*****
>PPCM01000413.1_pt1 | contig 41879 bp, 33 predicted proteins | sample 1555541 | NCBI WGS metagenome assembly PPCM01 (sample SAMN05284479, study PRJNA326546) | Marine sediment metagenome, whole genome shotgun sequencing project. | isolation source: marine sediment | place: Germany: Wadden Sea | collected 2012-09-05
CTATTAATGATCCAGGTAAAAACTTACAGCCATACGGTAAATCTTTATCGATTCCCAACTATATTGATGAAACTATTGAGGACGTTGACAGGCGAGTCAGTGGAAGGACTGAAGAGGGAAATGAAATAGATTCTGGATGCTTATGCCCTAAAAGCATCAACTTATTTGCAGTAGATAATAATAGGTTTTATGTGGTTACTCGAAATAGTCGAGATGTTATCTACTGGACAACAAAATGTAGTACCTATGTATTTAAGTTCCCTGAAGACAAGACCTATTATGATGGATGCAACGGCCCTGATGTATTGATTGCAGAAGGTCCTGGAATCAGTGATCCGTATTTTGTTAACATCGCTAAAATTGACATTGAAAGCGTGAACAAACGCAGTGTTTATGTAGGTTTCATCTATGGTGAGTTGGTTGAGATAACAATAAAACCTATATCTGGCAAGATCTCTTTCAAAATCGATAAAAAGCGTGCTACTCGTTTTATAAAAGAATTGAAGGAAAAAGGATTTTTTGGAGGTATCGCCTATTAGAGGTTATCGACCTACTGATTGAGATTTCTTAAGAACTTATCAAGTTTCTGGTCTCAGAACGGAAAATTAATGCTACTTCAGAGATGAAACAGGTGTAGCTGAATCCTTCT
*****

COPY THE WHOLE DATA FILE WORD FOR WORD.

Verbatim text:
>PPCM01000413.1_pt1 | contig 41879 bp, 33 predicted proteins | sample 1555541 | NCBI WGS metagenome assembly PPCM01 (sample SAMN05284479, study PRJNA326546) | Marine sediment metagenome, whole genome shotgun sequencing project. | isolation source: marine sediment | place: Germany: Wadden Sea | collected 2012-09-05
CTATTAATGATCCAGGTAAAAACTTACAGCCATACGGTAAATCTTTATCGATTCCCAACTATATTGATGAAACTATTGAGGACGTTGACAGGCGAGTCAGTGGAAGGACTGAAGAGGGAAATGAAATAGATTCTGGATGCTTATGCCCTAAAAGCATCAACTTATTTGCAGTAGATAATAATAGGTTTTATGTGGTTACTCGAAATAGTCGAGATGTTATCTACTGGACAACAAAATGTAGTACCTATGTATTTAAGTTCCCTGAAGACAAGACCTATTATGATGGATGCAACGGCCCTGATGTATTGATTGCAGAAGGTCCTGGAATCAGTGATCCGTATTTTGTTAACATCGCTAAAATTGACATTGAAAGCGTGAACAAACGCAGTGTTTATGTAGGTTTCATCTATGGTGAGTTGGTTGAGATAACAATAAAACCTATATCTGGCAAGATCTCTTTCAAAATCGATAAAAAGCGTGCTACTCGTTTTATAAAAGAATTGAAGGAAAAAGGATTTTTTGGAGGTATCGCCTATTAGAGGTTATCGACCTACTGATTGAGATTTCTTAAGAACTTATCAAGTTTCTGGTCTCAGAACGGAAAATTAATGCTACTTCAGAGATGAAACAGGTGTAGCTGAATCCTTCT